Calling Frog Survey

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Since its founding in 2000, the Calling Frog Survey’s mission has been to train and engage community scientists to contribute to our understanding of local frog species.

Specifically, the Calling Frog Survey aims to understand the breeding distributions of local frog species, monitor long-term trends in frog breeding populations, and to improve our understanding of frog response to habitat restoration and land management.

About the Calling Frog Survey

In the 1960s, the cricket frog was the most common amphibian in Illinois. Today, it has declined from most of the northern counties in Illinois, with a number of possible drivers of decline that may explain its loss. In 2000, Chicago Wilderness initiated a calling frog survey as part of its amphibian biodiversity recovery plan. In 2014, the Calling Frog Survey became part of the Peggy Notebaert Nature Museum of the Chicago Academy of Sciences' roster of community science initiatives.

The overarching goal of the Calling Frog Survey is to establish calling frog survey routes throughout the Chicago region, resulting in amphibian abundance and distribution data. In particular, the Survey aims to continue monitoring sites that have thus far been monitored regularly, so that we can obtain long-term data on regional amphibian trends.

Data from the Calling Frog Survey are shared with land managers and ecologists and are used to guide regional conservation planning and restoration management, to ensure that no other amphibian suffers the fate of the cricket frog.

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How are Researchers and Land Managers Using this Data?

Dr. Allison Sacerdote-Velat (the director of the Calling Frog Survey) is using the data collected by volunteers to track changes in regional occupancy (the proportion of available habitat occupied) by local frog species, to explore changes in peak call timing over the last two decades.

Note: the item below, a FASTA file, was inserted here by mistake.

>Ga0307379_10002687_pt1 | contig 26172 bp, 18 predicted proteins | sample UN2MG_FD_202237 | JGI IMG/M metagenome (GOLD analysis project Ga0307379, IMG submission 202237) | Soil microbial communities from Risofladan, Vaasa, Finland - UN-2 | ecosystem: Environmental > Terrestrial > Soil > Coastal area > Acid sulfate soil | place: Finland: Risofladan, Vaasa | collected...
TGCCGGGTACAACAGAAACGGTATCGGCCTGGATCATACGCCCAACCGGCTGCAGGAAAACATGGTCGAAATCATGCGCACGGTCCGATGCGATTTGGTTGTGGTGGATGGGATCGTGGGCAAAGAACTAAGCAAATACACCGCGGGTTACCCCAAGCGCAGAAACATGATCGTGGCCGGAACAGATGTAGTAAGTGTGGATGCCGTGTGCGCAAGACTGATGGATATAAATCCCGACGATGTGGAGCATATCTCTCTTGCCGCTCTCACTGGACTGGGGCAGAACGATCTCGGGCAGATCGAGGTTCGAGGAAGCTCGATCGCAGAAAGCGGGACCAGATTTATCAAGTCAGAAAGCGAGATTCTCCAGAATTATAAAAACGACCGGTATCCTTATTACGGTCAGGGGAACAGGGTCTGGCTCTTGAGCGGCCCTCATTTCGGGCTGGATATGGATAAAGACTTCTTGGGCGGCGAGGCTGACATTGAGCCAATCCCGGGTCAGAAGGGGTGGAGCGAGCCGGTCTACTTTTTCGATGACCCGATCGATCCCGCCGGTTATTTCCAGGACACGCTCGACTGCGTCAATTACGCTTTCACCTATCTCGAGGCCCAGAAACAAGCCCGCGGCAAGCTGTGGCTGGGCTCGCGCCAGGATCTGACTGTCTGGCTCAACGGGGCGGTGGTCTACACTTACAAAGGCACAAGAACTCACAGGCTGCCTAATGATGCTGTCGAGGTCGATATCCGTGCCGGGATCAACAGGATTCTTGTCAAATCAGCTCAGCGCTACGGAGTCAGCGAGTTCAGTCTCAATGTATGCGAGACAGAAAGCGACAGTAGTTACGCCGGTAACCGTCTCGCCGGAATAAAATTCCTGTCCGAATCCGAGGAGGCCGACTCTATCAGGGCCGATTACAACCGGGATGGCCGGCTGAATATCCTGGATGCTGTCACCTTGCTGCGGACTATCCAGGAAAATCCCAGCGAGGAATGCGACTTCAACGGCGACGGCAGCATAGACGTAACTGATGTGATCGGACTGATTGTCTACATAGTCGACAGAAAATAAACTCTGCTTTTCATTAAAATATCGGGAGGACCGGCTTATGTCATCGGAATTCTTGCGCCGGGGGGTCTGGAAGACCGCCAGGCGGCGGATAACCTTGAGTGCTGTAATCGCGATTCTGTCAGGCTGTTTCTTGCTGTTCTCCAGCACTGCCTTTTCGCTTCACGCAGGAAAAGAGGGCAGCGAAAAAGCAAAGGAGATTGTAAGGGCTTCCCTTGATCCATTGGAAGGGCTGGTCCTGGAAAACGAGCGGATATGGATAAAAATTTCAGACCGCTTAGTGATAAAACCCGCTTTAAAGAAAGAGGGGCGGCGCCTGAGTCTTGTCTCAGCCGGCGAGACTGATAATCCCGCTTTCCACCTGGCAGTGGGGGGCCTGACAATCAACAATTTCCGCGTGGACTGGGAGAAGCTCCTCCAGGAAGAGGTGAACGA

Data from the Calling Frog Survey were recently used by a Northern Illinois University master’s student, Susan Lawrence, to identify habitat characteristics that promote spring peeper oviposition. She reviewed our data to identify sites that had at least five years of spring peepers with full breeding choruses and nearby sites that lacked spring peepers over a similar length of time. She used the data to identify paired spring peeper and non-peeper sites in several Chicagoland counties and then measured habitat characteristics including pond size, water chemistry, tree canopy openness, and emergent vegetation. She found that canopy openness and amounts of emergent vegetation were greater in the spring peeper sites.

This information will be used by partner agencies to guide additional restoration efforts to promote spring peepers or to improve sites from which they have been lost with canopy closure.

Several partner agencies have used Calling Frog Survey data collected by volunteer monitors as baseline data and follow-up data for habitat restoration grants. The data collected by our program volunteers help provide metrics of restoration success.

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What Do Calling Frog Survey Volunteers Do?

First, volunteers are given background on the amphibian life cycle, natural history of the 13 local frog species, and are taught how to identify frog species by the calls and by their physical characteristics. Then, volunteers are taught the survey protocol, how to set up a monitoring route on publicly managed land (forest preserves, park districts, etc.), and the proper conditions for monitoring in the evenings.

After attending these training sessions, volunteers record all frogs and toads they hear along their route on a standardized form and assign a call intensity index for each species heard. They will survey their route at least three times, at least once per observation round. The observation rounds overlap with different species’ breeding periods, allowing volunteers to record the greatest frog species richness (number of distinct species) possible. These observations are then submitted at the end of the season.

Over 100 observe and contribute their data to the Calling Frog Survey per year.

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